Every day, Wall Street analysts upgrade some stocks, downgrade others, and "initiate coverage" on a few more. But do these analysts even know what they're talking about? Today, we're taking one high-profile Wall Street pick and putting it under the microscope...
After touching below $43 last month, oil prices have rebounded somewhat in the first week of July, recently approaching $46 on Thursday (per barrel of West Texas Intermediate crude oil, or WTI). Now, you might think that's good news for oil stocks. But if you do think that, Wall Street thinks you're wrong.
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Despite the rebound in prices, this morning, two major investment banks released negative notes on an assortment of oil stocks. In rapid-fire succession, first RBC Capital cut its rating on Chevron (NYSE: CVX) to underperform and ExxonMobil (NYSE: XOM) to sector perform. Then Bernstein added ConocoPhillips (NYSE: COP) to the list, cutting its rating to market perform.
Here are three things you need to know about why.
1. Downgrading Chevron
Let's begin at the beginning, with the day's first oil downgrade -- Chevron. Chevron stock currently costs about $104 and change, and at RBC's previous price target of $112 per share, that appeared to leave some room for upside.
No longer. As of today, RBC believes Chevron stock is worth only $100, and has zero room for upside.
In a note covered on StreetInsider.com (requires subscription) this morning, RBC worries that ramping up production in the Permian basin will create a "drag" on free cash flow at Chevron -- siphoning off operating cash flow to pay for capital investments. In RBC's view, this will prevent Chevron from generating "meaningful" free cash flow from its Permian operations over at least the next couple years, and FCF won't actually start looking good for Chevron before 2020.
For the record, so far, RBC seems to be right about that. Although Chevron is reporting positive GAAP profits these days, data from S&P Global Market Intelligence confirm that Chevron's free cash flow is still running negative -- as it has for the past four straight years.
2. Downgrading ExxonMobil
The situation with ExxonMobil is a bit trickier. RBC cut its rating on Exxon by one notch this morning, but only cut its price target by $1, to $95 a share. Of course, with Exxon stock currently costing only $80.50 per share, RBC's new price target actually implies that Exxon stock could go up another 18%. Add in Exxon's market-beating 3.8% dividend yield, that that works out to potential profits of nearly 22% for new investors, which seems like it would be a pretty nice haul.
So why did RBC downgrade Exxon stock? That's a very good question, and while I see no clear answer, I suspect that even RBC may recognize that this rosy scenario isn't likely to play out. As explained in a write-up on TheFly.com today, Exxon's strong free cash flow ($11 billion over the past 12 months, and about 10% higher than reported net income) is already fully reflected in the stock's price. Valued on free cash flow, Exxon's $341 billion in market cap works out to a whopping 31 times free cash flow already.
Unless Exxon's free cash flow grows a whole lot more, I honestly don't see a $95 stock price in Exxon's future anytime soon. For that reason, I'd be focusing more on the fact that RBC downgraded the stock today than on its reluctance to cut its price target as much as (I think) is warranted.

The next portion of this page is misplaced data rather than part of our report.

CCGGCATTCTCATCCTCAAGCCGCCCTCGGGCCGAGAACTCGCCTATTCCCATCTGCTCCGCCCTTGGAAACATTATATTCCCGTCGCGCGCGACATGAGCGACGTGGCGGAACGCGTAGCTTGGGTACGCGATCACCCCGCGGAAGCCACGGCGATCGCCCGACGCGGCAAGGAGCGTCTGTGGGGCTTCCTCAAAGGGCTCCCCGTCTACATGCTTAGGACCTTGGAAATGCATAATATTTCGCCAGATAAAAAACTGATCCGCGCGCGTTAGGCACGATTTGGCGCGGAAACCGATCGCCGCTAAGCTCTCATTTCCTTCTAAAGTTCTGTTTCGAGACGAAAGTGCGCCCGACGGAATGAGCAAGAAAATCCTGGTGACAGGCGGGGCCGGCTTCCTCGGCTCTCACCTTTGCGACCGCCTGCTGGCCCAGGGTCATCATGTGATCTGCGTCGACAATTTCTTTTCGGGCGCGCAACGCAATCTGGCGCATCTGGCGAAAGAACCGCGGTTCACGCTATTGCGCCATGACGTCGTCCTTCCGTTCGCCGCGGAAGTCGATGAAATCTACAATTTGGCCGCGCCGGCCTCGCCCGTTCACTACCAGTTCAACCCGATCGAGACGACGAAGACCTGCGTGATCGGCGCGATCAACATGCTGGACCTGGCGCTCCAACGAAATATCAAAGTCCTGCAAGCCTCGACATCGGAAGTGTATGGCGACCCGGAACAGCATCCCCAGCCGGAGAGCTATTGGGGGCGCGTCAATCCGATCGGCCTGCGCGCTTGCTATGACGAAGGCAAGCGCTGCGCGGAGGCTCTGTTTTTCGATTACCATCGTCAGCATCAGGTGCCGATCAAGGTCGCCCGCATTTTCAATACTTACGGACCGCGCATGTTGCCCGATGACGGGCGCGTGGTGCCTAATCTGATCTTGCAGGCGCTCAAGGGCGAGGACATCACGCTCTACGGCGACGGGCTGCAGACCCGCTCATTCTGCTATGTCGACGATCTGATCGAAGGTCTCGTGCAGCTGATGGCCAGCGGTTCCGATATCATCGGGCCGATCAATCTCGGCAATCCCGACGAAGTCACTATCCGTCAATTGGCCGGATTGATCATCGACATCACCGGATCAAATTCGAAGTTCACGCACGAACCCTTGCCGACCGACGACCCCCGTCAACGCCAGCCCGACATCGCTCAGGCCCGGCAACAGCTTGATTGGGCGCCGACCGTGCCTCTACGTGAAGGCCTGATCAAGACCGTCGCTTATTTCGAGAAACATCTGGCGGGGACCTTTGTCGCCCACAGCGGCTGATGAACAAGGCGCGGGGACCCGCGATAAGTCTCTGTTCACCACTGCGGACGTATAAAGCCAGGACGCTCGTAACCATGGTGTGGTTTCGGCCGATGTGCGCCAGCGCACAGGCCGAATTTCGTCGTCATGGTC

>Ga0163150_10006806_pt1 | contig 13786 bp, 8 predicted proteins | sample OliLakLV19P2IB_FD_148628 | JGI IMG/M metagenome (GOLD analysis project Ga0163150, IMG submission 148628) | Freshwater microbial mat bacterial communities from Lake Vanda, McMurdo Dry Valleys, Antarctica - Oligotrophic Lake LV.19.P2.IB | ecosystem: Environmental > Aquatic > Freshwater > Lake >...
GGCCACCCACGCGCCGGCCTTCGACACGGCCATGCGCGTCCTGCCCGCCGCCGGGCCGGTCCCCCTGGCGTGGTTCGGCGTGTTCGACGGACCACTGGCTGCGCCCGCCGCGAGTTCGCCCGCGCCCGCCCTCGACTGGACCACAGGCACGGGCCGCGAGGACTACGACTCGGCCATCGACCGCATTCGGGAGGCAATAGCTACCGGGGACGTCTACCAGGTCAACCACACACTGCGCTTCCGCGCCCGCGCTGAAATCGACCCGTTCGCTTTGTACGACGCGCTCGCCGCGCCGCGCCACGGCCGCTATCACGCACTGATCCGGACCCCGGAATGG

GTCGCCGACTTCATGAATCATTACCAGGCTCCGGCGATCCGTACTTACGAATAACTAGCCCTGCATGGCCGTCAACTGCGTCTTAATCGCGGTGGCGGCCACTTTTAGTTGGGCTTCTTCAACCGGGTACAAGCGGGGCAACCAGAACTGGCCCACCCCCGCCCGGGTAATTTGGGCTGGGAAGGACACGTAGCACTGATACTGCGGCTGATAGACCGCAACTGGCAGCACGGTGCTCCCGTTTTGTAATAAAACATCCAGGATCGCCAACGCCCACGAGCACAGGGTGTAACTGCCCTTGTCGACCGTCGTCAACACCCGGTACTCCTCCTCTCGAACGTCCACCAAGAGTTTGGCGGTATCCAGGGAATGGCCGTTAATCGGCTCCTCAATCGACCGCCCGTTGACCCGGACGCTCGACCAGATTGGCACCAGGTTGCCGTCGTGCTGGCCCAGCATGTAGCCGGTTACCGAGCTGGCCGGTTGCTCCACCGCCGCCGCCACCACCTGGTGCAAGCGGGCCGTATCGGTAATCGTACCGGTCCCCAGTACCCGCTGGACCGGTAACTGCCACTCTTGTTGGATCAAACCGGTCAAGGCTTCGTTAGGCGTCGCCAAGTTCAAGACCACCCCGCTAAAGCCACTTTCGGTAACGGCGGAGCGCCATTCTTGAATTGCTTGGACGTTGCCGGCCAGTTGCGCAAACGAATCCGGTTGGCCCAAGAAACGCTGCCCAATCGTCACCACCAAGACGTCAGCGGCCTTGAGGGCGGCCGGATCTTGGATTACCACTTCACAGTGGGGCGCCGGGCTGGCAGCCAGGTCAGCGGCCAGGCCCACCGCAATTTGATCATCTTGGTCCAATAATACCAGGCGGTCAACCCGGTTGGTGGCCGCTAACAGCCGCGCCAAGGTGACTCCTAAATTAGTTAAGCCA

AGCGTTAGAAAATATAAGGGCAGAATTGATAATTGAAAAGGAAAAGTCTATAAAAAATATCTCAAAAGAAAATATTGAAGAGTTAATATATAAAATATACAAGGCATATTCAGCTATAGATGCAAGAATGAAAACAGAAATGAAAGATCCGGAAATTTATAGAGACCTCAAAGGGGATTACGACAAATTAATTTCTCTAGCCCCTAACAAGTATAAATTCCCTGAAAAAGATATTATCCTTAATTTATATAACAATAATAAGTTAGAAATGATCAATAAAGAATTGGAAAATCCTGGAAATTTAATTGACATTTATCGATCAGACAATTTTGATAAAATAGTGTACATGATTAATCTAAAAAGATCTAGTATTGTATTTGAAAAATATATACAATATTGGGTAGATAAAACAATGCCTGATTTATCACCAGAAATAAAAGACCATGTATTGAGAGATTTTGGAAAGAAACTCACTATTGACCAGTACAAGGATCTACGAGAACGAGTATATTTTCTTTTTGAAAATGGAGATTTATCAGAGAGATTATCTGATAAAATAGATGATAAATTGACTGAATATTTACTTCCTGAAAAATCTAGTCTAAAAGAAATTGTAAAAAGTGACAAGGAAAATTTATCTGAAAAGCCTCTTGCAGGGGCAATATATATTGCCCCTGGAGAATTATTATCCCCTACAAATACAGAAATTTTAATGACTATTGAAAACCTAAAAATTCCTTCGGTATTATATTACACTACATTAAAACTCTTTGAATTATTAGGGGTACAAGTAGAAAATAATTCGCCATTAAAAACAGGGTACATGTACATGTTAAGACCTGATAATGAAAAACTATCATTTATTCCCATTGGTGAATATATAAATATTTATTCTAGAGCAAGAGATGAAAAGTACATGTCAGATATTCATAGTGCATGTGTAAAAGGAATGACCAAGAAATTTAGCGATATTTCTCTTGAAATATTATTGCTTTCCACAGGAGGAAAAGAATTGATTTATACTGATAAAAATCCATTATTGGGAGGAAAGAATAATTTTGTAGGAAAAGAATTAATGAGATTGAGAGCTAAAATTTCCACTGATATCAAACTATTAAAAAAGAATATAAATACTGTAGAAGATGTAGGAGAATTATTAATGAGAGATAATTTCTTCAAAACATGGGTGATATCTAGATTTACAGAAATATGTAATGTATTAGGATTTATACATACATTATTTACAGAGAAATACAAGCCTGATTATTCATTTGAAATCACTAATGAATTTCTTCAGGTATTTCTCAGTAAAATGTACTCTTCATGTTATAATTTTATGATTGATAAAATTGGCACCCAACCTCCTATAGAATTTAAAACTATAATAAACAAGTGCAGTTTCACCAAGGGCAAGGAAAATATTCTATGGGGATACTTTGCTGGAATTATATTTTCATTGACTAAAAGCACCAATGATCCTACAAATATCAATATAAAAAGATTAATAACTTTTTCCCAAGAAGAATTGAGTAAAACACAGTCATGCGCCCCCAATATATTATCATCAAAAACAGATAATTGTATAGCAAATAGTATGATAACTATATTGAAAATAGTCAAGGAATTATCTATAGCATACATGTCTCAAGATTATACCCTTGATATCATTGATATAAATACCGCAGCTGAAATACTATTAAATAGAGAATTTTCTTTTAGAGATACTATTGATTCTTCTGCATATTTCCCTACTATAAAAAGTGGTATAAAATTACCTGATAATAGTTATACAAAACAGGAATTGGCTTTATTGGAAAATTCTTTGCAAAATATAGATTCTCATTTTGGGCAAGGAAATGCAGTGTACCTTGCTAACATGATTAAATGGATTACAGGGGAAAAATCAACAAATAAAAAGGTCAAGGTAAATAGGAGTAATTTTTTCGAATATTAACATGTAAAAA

3. And downgrading ConocoPhillips, too
Rounding out our list of oil downgrades today is ConocoPhillips, with Bernstein, not RBC, playing the villain this time. According to Bernstein, ConocoPhillips is a diversified oil producer. But while that sounds like a compliment, in Bernstein's estimation, diversification is no virtue for Conoco.
Harking back to RBC's comments on the Permian shale region, Bernstein notes that Conoco has Permian interests, too, and the analyst expects to see "strong growth" in Conoco's Permian assets going forward. Unfortunately, Conoco also has a lot of interests outside of the Permian region, and Bernstein worries that production "elsewhere" will be only "flattish" for ConocoPhillips.
The analyst's conclusion: "Investors should opt for names heavily levered to the US Onshore especially the Permian rather than more diversified names like COP."
The upshot for oil investors
Cheap shale oil has upended the economics among oil companies, with dire results for many oil majors. On Thursday, oil investor Andy Hall at the Astenbeck Capital hedge fund told Financial Times that "Opec's attempts to push prices to $60 seem futile" in light of the low cost of producing shale oil. When cost of production is cheap, any rise in the price of oil tends to quickly attract increased production -- which grows oil supplies, and pushes prices right back down again.
Bernstein in particular predicts that while Brent crude (usually a couple dollars more expensive than U.S. West Texas Intermediate) will rise in price, it will still average only $50 this year. In the opinion of Wall Street, this simply isn't a high enough price to justify the 33.6 P/E ratio that Exxon stock currently carries, much less the 67.8 P/E at Chevron, or the nonexistent P/E ratio (a result of negative profits) at ConocoPhillips.
Suffice it to say that I agree. Cheap oil and high stock prices mean nothing good for oil stocks.
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